Objective: This study aimed to examine the role of combat stress reaction (CSR) in predicting all-cause mortality over a 33-year period following the end of the war.
Method: Two groups of male veterans from the 1982 Lebanon War participated in this study in 1983 (T1) and 2016 (T2): the CSR group (n = 375) and a matched comparison group (n = 305) consisting of combatants who had participated in combat in the same units as the CSR group but were not identified as having CSR. Participants were assessed for posttraumatic stress disorder symptoms and depressive symptoms in T1 and mortality in T2.
Results: The distribution of mortality rates was significantly different between the 2 groups and higher among the CSR group (n = 32, 8.5%) as compared to the comparison group (n = 12, 3.9%; χ2 = 5.89, p = .01). Both posttraumatic stress disorder symptoms and depressive symptoms were controlled for because they have been shown to be risk factors for all-cause mortality. The mortality curve of the CSR group increased steeply around the age of 40 years, whereas in the comparison group, the increase was less substantial.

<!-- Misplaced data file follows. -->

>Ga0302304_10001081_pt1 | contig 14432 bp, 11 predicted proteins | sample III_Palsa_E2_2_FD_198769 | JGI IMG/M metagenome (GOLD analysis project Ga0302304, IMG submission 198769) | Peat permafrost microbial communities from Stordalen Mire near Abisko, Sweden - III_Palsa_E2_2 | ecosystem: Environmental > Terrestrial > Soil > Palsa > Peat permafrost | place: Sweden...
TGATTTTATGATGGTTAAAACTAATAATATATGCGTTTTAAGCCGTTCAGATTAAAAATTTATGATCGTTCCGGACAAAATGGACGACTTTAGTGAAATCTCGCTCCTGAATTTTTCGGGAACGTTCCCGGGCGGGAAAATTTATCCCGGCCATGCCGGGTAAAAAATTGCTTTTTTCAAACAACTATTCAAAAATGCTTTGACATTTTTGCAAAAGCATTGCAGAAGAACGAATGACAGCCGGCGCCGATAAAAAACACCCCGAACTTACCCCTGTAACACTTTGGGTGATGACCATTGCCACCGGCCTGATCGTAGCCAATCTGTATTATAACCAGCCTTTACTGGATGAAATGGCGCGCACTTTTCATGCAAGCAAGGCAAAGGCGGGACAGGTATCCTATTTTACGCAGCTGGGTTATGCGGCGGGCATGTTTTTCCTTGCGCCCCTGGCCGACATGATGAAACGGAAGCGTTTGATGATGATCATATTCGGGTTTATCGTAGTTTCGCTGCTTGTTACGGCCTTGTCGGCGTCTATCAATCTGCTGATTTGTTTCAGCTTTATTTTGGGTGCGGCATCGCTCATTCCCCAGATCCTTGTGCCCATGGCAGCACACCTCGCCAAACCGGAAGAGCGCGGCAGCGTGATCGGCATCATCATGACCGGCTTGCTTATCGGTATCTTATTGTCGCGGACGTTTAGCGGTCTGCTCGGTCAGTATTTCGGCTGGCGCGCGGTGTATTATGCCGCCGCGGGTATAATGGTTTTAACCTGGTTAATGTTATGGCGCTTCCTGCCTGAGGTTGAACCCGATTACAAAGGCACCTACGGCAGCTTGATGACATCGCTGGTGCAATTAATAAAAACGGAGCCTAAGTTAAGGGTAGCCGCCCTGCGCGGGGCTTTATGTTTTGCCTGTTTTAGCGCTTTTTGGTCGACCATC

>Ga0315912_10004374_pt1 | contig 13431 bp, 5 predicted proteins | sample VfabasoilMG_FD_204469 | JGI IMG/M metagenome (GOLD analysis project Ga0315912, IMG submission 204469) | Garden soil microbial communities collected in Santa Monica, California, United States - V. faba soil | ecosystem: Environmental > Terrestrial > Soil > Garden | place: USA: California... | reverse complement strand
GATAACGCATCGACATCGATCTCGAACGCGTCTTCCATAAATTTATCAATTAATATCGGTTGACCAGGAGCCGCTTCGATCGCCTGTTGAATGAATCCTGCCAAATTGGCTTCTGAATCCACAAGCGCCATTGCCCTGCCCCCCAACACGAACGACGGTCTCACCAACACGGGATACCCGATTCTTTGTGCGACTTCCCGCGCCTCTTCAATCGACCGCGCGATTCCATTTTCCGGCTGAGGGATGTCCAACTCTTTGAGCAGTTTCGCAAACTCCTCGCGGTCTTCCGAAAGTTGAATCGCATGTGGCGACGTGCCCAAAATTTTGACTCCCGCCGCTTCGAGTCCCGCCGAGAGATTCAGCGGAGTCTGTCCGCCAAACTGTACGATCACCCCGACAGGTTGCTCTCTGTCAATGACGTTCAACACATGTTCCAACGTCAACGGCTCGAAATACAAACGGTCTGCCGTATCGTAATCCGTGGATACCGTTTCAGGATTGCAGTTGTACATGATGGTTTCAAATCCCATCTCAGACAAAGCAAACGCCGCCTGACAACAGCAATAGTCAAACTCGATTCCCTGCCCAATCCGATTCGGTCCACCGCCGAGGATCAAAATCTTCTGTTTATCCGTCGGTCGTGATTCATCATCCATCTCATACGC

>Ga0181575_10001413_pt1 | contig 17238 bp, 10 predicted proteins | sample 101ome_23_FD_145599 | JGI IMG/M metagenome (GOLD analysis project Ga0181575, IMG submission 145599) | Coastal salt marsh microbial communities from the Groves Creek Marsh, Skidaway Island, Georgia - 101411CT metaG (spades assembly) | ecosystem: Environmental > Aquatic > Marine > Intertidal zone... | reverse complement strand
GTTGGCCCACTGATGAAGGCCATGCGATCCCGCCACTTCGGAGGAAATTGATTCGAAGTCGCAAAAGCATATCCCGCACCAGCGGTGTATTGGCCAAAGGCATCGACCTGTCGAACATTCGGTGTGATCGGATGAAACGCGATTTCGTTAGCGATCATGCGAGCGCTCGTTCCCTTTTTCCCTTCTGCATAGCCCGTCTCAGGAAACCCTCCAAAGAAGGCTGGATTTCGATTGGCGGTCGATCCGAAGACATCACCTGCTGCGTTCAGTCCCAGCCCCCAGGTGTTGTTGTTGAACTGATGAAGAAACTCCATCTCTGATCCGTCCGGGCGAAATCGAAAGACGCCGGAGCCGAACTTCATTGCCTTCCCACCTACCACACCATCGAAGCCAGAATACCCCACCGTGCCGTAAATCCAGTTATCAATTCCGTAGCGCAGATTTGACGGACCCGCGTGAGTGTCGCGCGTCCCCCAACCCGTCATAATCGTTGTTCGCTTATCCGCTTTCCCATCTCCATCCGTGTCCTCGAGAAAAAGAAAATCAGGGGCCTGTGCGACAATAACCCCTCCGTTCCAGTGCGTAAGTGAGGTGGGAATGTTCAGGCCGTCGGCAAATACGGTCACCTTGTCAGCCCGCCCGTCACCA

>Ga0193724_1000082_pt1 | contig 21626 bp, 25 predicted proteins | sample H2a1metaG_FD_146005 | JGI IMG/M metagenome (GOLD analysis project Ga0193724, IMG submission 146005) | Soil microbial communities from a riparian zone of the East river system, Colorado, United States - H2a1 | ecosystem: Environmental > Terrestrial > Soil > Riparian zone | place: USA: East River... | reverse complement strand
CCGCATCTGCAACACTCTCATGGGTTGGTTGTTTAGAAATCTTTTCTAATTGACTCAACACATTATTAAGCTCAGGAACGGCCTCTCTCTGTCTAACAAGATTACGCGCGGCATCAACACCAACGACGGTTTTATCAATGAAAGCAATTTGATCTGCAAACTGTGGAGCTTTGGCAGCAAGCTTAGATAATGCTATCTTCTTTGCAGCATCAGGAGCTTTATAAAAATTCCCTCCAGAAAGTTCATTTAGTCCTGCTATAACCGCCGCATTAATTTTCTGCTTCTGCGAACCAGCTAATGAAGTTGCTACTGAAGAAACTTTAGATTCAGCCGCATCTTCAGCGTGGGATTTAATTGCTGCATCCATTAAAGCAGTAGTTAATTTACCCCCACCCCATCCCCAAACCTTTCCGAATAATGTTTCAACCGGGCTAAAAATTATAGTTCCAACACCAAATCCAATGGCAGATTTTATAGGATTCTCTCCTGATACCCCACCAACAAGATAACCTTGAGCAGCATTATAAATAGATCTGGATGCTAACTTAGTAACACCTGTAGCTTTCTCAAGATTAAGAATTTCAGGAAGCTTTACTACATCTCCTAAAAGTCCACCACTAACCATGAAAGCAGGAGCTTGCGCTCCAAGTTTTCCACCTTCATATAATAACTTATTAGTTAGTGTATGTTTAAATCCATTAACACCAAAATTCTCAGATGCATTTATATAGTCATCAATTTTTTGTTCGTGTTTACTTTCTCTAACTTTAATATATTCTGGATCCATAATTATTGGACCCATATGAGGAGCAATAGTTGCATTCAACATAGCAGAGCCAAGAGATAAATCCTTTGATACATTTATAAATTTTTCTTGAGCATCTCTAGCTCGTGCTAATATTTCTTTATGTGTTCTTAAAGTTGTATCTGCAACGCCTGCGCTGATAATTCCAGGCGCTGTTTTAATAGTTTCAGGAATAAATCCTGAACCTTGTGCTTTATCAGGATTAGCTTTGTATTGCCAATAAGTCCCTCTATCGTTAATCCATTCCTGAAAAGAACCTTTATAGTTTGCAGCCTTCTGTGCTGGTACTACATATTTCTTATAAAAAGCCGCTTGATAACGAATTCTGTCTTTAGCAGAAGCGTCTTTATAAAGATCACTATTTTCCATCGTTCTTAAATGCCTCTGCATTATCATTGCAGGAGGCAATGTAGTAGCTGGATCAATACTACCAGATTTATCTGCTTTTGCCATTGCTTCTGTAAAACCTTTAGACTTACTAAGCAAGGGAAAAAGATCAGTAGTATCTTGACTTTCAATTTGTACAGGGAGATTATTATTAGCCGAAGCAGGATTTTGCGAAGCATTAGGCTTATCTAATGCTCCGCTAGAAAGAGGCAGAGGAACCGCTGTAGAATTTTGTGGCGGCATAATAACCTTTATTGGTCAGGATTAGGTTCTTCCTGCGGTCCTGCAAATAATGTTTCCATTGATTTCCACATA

Conclusions: CSR was found to be a significant predictor of all-cause mortality. The risk for mortality was higher and earlier among the CSR group compared with the comparison group. The findings of this study call attention to the importance of immediately identifying CSR to better care for the individual and minimize long-term negative effects. (PsycINFO Database Record (c) 2019 APA, all rights reserved).